Case Study of Callaway Golf Company

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Case Study of Callaway Golf Company

Section I. Summary

Callaway Golf Company began to take form in 1983, after Ely Reeves Callaway Jr. sold Callaway Vineyard and Winery for a $9 million dollar profit. Shortly after the sell of the winery, Callaway ventured in to the golf equipment industry and bought 50 percent of Hickory Stick USA. Callaway knew from the very beginning that this company’s profits were limited as long as the product line wasn’t changing. “Callaway noticed that most golf equipment had changed very little since the 1920s and believed that , due to the difficulty of the game of golf, recreational golfers would be willing to invest in high-tech, premium-priced clubs if such clubs could improve their game by being more forgiving of a less-than-optimum swing.” (Thompson, c205) Callaway then purchased the company outright and changed the name to Callaway Hickory Stick USA and then hires Richard Helmstetter as the companies’ chief club designer. With the help of five aerospace engineers, Helmstetter developed line of clubs that was set apart form competing brands by its technological innovation. In 1988, the S2H2 was launched as well as another name change to Callaway Golf Company. In 1992, sales are more than double recent years and Callaway Golf Company goes public and begins trading on the NYSE. Throughout the 90’s, Callaway leads the golf equipment industry with ongoing new lines of clubs and eventually adds golfing apparel. Donald Dye, Callaway’s new CEO, took the much of the blame for the downturn in Callaway Golf Company. Dye was ultimately responsible for initiatives that took managements focus off golf clubs. The company’s financial and market performance suffered immensely in 1998 causing Ely Callaway to return to rebuild the company. The textbook states on page c208, “Ely Callaway’s first efforts upon his return to active management at Callaway Golf were to ‘direct resources---talent, energy, and money--- in an ever-increasing degree toward the creation, design, production, sale and service of new and better products.’” In Callaway’s turnaround strategy, he initiated a restructuring program and operational improvements. By the end of 1998, Callaway’s strategies allowed the company to regain it s technological leadership.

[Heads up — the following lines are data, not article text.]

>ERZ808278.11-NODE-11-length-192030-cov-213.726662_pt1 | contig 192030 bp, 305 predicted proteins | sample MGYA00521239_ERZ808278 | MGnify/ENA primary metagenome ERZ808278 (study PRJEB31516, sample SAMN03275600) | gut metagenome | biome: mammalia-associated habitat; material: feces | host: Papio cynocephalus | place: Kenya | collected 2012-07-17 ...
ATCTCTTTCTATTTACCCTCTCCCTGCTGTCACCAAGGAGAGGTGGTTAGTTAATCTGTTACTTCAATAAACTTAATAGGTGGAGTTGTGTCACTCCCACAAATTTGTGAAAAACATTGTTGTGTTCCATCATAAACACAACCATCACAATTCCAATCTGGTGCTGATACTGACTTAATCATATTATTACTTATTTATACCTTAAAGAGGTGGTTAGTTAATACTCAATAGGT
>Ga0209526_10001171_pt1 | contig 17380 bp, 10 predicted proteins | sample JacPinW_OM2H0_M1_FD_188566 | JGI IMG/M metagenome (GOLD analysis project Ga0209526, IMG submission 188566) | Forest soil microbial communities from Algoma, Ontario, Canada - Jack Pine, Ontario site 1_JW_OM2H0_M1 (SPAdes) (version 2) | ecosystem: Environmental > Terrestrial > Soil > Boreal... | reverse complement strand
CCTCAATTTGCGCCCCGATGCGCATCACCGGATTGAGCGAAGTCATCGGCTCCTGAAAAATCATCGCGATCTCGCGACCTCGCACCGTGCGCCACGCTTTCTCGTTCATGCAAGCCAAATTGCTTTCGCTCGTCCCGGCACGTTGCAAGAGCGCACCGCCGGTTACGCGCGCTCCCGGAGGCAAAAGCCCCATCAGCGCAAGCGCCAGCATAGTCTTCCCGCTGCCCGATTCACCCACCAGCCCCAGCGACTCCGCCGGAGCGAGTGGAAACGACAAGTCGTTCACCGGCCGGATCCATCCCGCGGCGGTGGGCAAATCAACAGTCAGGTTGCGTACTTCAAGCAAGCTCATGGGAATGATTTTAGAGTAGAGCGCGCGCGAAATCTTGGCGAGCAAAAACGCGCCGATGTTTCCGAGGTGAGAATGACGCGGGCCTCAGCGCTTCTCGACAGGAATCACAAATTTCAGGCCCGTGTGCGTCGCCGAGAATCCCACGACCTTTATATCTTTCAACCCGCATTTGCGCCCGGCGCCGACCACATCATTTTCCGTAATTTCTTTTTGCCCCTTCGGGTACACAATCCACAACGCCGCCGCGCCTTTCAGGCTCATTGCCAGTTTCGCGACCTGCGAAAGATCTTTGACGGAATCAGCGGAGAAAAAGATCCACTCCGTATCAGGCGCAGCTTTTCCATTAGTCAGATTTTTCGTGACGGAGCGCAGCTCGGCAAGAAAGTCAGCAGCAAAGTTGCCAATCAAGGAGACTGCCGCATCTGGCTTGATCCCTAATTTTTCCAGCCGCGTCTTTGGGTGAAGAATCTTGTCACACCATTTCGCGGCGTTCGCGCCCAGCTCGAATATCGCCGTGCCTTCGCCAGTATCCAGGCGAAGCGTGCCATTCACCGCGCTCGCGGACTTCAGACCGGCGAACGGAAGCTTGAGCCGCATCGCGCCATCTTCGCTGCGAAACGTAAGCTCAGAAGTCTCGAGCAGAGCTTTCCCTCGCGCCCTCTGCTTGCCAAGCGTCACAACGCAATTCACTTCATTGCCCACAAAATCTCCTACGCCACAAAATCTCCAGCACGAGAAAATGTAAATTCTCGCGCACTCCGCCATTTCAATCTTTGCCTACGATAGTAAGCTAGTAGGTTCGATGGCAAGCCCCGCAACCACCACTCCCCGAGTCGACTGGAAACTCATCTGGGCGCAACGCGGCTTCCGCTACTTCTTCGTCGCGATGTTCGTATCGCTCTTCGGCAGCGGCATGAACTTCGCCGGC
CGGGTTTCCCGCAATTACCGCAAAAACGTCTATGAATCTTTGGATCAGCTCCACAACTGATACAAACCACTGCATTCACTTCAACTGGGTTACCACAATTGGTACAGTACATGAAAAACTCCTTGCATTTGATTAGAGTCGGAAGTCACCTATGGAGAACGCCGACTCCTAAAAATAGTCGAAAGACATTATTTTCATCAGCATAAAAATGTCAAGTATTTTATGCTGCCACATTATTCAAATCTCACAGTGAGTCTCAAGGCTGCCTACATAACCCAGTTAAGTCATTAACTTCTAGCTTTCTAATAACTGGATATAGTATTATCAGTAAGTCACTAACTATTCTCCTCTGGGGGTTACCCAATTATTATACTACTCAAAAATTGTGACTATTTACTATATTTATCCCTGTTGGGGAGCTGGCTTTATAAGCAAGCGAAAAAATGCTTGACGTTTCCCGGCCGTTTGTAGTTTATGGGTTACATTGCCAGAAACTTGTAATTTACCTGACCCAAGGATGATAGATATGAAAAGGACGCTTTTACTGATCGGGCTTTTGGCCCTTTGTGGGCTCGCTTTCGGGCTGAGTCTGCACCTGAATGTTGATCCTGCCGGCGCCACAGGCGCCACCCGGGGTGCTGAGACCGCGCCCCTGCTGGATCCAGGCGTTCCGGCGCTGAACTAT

Callaway’s approach to building competitively important resources and capabilities caused the success o...

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... next season. Offer discounts and sales and maybe even free shipping on internet sales. Offering a larger variety of winter clothes and gloves would help. This also brings back the recommendation of branching into other sporting goods. Offering goods for other sports that are going on during the off season of golf would keep the revenues up throughout the year.

Some quantities of the company’s products find their way to unapproved outlets or distribution channels. This gray market for Callaway’s products can undermine authorized retailers and foreign wholesale distributors who promote and support the company’s products and can negatively impact its image in the minds of its customers. On the other hand, stopping such sales could result in a potential decrease in sales to those customers who are selling Callaway products to unauthorized distributors and/or an increase in sales returns over historical levels.

Overall, the Callaway Golf Company has shown much success in its industry lifeline. Only minor changes and adjustments could increase their success level in the future. Making too many adjustments to Callaway’s strategic vision could harm the successful industry.
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